DAYTONA BEACH, Fla. — Dale Earnhardt Jr. says he was eager to jump in for NASCAR Cup Series testing this week at Daytona International Speedway, so much that he pinged a handful of teams — Richard Childress Racing and Spire among others — hoping for seat time. He said a half-dozen texts went to Chad Knaus, Hendrick Motorsports’ VP of Competition, who finally bit, clearing the way for him to drive the No. 5 Chevrolet during the preseason sessions.
Earnhardt reflected Wednesday on his time back behind the wheel of the Cup Series’ new Next Gen car that will debut this season, gaining valuable knowledge that should help him become a more informed broadcaster for NBC Sports’ NASCAR coverage. The 47-year-old retired from full-time Cup Series competition after the 2017 season and has kept his recreational racing to one Xfinity Series event each year since.
Earnhardt scuttled any speculation that this week’s return to the Cup Series garage might lead to more, say perhaps a Daytona 500 one-off.
“No impact,” said Earnhardt, asked whether the test sessions rekindled a competitive Cup Series fire. “You know, I think that it’s a long story, but I’m old, 47 years old, and take a guy like William Byron and he’s young, he’s a risk taker, and I’m done taking risks. You know, I’ve got two little girls that I love being around and I put my wife through a lot to race, you know, half of my career that she was with me. She put everything in her role on pause for eight or 10 years while we did all that, and I just don’t know that at 47 years old I would be willing to take the necessary risks out on the race track that a young guy like William Byron would be willing to do.”
Byron is 24 years old and his teammate for the week, his No. 24 Hendrick Motorsports Chevy parked alongside his No. 5 in the outer reaches of the Cup Series garage. His other teammates — Cup Series champion Kyle Larson, Alex Bowman and Chase Elliott — are all spending time driving midget cars at the Chili Bowl Nationals in Tulsa this week, another factor that opened the door for Earnhardt’s appearance.
Admittedly, Earnhardt had reservations about the sometimes humdrum pace of testing at points in his career. The opportunity, though, to drive the Cup Series’ new vehicle was too enticing, providing him with first-hand experience about the car’s characteristics that he can convey to a TV audience.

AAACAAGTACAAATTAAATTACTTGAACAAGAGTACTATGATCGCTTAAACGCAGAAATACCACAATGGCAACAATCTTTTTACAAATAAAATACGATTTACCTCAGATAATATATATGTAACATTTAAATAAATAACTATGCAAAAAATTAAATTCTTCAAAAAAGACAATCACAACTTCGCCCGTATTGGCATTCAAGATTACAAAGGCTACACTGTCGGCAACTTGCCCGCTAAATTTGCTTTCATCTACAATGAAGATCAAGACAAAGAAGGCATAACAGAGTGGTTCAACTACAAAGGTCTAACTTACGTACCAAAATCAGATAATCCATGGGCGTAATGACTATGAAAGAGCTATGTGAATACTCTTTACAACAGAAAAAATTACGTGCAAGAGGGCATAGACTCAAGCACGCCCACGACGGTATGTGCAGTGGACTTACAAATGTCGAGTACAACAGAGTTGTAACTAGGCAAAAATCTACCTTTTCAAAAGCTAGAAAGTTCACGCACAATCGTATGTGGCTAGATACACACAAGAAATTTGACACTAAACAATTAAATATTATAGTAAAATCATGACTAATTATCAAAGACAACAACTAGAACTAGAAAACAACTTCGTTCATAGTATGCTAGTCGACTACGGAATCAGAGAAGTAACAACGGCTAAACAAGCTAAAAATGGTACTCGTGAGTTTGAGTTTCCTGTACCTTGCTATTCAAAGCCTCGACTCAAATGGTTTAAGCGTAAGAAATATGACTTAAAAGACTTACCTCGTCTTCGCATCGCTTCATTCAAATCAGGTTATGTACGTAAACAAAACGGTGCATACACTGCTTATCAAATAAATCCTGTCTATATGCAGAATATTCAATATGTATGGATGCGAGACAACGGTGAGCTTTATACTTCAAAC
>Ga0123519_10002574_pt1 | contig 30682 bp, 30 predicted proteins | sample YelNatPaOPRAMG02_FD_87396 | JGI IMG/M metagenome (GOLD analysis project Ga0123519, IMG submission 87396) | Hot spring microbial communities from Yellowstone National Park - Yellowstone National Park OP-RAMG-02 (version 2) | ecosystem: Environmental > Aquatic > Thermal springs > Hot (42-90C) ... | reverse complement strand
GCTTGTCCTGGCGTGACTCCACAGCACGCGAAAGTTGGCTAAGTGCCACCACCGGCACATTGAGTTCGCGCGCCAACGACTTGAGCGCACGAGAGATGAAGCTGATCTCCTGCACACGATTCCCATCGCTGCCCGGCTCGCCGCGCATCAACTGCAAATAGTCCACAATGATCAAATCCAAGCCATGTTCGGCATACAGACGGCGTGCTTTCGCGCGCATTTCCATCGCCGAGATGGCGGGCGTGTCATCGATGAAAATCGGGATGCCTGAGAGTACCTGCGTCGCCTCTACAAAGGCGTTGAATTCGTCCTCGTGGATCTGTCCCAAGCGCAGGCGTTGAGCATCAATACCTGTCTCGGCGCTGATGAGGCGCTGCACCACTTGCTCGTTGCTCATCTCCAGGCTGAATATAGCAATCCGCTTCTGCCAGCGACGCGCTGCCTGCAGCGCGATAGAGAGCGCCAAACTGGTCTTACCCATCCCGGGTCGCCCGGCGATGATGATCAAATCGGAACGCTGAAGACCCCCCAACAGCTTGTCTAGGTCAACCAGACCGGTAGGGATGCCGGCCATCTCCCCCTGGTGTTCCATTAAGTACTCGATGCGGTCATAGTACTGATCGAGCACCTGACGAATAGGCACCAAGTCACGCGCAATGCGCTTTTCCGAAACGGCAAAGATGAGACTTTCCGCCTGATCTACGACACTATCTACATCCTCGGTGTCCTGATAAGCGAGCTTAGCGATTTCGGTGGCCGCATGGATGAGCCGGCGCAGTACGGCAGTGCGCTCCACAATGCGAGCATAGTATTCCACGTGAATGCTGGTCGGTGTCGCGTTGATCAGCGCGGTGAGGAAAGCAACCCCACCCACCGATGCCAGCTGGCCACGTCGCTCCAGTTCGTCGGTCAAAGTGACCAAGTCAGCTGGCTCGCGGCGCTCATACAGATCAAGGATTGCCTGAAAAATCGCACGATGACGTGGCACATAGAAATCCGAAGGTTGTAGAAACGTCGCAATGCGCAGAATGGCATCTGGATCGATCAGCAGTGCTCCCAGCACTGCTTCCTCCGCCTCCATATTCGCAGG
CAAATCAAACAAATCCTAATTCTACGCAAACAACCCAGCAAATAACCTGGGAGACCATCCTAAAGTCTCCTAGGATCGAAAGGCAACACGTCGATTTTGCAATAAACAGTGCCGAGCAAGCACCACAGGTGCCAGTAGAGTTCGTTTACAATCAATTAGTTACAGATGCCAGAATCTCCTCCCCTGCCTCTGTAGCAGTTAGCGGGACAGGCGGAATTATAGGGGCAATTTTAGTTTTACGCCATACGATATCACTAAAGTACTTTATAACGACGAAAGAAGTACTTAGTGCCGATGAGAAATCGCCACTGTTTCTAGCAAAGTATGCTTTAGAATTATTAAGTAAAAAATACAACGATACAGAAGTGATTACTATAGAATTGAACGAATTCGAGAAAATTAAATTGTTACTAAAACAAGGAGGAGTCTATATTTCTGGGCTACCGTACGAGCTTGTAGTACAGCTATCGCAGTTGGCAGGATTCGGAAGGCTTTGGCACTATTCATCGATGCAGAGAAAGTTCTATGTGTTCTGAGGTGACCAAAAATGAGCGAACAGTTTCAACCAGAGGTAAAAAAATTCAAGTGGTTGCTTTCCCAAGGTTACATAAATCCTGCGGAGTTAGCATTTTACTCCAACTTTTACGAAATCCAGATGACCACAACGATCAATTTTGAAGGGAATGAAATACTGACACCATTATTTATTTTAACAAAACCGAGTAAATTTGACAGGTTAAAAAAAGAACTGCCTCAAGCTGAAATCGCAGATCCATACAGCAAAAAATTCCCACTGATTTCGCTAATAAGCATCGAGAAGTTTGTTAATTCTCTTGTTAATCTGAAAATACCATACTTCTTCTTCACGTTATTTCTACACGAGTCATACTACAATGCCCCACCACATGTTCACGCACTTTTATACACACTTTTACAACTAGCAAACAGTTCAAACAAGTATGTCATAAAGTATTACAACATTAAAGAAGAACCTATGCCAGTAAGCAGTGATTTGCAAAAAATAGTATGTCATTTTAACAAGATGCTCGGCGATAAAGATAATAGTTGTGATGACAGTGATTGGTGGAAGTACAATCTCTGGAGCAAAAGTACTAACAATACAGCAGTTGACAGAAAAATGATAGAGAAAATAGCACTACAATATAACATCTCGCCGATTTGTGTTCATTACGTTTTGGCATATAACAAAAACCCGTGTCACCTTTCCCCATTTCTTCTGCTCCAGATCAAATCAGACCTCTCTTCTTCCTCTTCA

“They’ve got William to really lean on, but I was happy to have the two days,” Earnhardt said. “Chad didn’t think I wanted to do the two days because he remembers me as somebody that didn’t really like testing. But having not done in a long time, I was happy to help them out. It’s really helped me out. I’m taking a ton of notes and learning so much about the car that I think it’s really good. When I talk to the drivers now, I think I can understand what they’re talking about, right? When I can ask them about what’s challenging about this car and this track, even if we’re talking about another race track, I think I can understand when he says this is what I feel, I can really kind of tap into this experience and really know what he’s talking about. I think that’ll be helpful.”
Earnhardt was originally scheduled only for single-car runs during the Daytona test, but with crew chief Alan Gustafson’s prodding, he found himself in the midst of multi-car packs both days. He previously drove the car at Bowman Gray Stadium’s quarter-mile last fall, a far different experience than the 2.5-mile Daytona oval, but he found some of the same truths in the car’s stronger brakes, the steering precision and overall feel.
Earnhardt has already made plans for his lone Xfinity Series race of 2022, which will come at Martinsville Speedway on April 8. In terms of the Cup Series, he says that he’d welcome another chance to tag along for testing, either at a short track or an intermediate-sized venue to add to his Next Gen notes.
“But that’s about all the interest I have in driving these cars. I do love racing in the Xfinity Series and that’s a little … it’s a completely different vibe there,” Earnhardt says. “The whole culture and everything’s way different, but so I don’t feel that same concern about that sort of instinctual risk-taking stuff.
“This is, the Cup Series is elite. You don’t just show up and think you’re just going to go out there and compete. It’d be like, you know, an old retired football player just showing up for an NFL game and thinking he’s gonna go out there and compete with those guys. You’d get destroyed. I remember when (Jamie) McMurray came back and ran a couple years ago for Spire, he got out and he told me, he said, ‘man, I don’t remember it being that hard.’ It’s tough. Not an easy thing.”